Jacob deGrom put together one of the best post-season starts in Mets history, outdueling three-time Cy Young Award winner Clayton Kershaw to pitch his team into a 1-0 NLDS lead. The right-hander fanned 13 over seven shutout innings, holding the Dodgers to five hits and a walk as the Mets won 3-1.
deGrom’s game score of 79 is the fifth-best by a Mets starter in the playoffs, behind Jon Matlack, Mike Hampton, Bobby Jones, and Tom Seaver, according to Baseball Reference. As Katie Sharp notes on Twitter, deGrom is one of three pitchers to hold the opposition scoreless on 13 or more strikeouts and one or fewer walks. The other two are Tim Lincecum and Mike Scott.
In the eighth inning, reliever Tyler Clippard allowed a one-out double to Howie Kendrick followed by an RBI single to Adrian Gonzalez as the Dodgers finally got on the board. Closer Jeurys Familia entered and recorded the final out of the eighth inning by inducing a weak line out from Justin Turner. In the ninth, Familia worked a 1-2-3 frame to wrap up the game.
Kershaw remains winless in the post-season since Game 1 of the 2013 NLDS, a span of seven starts. He gave up a solo home run to Daniel Murphy in the fourth inning, then walked the bases loaded in the seventh inning before departing with two outs. Reliever Pedro Baez entered and allowed two of his inherited runners to score when David Wright lined a single to center field. On the evening, Kershaw was on the hook for three runs on four hits and four walks with 11 strikeouts. Though he lost his command a bit towards the end of his start, the lefty pitched quite well and will be on the receiving end of some unnecessary criticism as a result of taking another post-season loss.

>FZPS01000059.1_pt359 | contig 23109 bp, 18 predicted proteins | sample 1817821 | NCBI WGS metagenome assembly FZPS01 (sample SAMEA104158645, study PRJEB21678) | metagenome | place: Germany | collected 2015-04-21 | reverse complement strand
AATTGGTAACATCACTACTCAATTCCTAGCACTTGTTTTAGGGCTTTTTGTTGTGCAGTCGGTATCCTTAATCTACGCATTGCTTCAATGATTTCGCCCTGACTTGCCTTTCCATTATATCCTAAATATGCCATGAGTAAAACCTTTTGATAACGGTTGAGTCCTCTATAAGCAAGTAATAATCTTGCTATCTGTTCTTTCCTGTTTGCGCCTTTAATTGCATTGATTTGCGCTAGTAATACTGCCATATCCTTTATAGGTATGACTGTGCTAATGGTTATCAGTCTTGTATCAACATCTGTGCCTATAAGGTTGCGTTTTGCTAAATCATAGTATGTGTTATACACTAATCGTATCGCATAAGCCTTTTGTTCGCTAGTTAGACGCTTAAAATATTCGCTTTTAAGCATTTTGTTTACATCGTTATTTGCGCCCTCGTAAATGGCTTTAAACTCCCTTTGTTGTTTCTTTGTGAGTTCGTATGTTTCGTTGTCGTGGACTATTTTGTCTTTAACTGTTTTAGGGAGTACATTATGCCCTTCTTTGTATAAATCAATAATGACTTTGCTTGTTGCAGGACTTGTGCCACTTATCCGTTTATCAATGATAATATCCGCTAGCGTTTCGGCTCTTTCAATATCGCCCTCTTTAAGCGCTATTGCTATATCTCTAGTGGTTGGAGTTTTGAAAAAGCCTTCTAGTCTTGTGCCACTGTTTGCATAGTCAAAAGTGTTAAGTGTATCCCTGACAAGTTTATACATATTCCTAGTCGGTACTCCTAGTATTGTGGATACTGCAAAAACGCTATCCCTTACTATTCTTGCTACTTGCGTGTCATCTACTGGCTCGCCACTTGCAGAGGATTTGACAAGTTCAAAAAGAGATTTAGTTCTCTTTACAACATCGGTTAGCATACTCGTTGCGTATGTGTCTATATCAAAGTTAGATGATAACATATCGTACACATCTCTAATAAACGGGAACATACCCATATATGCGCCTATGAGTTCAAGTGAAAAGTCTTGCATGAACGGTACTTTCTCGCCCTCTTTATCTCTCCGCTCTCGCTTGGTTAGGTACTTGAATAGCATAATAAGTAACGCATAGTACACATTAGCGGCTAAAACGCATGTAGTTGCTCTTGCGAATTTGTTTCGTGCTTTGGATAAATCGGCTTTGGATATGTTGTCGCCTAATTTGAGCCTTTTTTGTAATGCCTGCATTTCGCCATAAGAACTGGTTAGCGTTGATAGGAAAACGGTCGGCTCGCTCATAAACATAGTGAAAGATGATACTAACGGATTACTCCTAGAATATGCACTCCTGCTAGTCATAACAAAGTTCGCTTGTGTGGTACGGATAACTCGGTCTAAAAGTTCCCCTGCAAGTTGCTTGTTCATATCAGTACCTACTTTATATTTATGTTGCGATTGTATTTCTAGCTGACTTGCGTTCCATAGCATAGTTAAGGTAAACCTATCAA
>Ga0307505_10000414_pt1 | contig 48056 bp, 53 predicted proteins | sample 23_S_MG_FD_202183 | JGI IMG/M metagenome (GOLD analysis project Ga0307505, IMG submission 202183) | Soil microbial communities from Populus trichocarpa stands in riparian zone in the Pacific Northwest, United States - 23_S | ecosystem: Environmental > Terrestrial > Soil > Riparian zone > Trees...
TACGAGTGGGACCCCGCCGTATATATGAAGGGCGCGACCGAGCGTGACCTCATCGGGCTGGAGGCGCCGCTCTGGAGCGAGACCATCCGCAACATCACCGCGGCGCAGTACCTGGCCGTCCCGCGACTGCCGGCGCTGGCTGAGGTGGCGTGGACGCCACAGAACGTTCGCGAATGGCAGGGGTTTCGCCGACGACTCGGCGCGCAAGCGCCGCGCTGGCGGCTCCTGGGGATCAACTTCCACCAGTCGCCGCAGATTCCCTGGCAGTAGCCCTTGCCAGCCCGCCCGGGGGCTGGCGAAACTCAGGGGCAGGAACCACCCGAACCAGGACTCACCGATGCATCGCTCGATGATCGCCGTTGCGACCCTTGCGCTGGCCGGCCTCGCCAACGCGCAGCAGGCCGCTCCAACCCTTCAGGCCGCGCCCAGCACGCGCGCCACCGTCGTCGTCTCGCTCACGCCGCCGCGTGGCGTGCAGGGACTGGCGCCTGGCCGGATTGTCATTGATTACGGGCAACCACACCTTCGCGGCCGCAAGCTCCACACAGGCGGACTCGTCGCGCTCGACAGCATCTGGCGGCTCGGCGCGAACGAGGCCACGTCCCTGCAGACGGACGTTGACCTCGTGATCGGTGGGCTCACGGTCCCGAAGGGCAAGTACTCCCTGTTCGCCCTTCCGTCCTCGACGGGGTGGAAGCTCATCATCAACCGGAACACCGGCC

deGrom and Kershaw both struck out 11 batters, the first time that has happened in a major league post-season game.
Michael Cuddyer didn’t look too good out in left field for the Mets.
Game 2 of the NLDS will continue on Saturday at 9:00 PM EDT. Noah Syndergaard will start for the Mets opposite Zack Greinke of the Dodgers.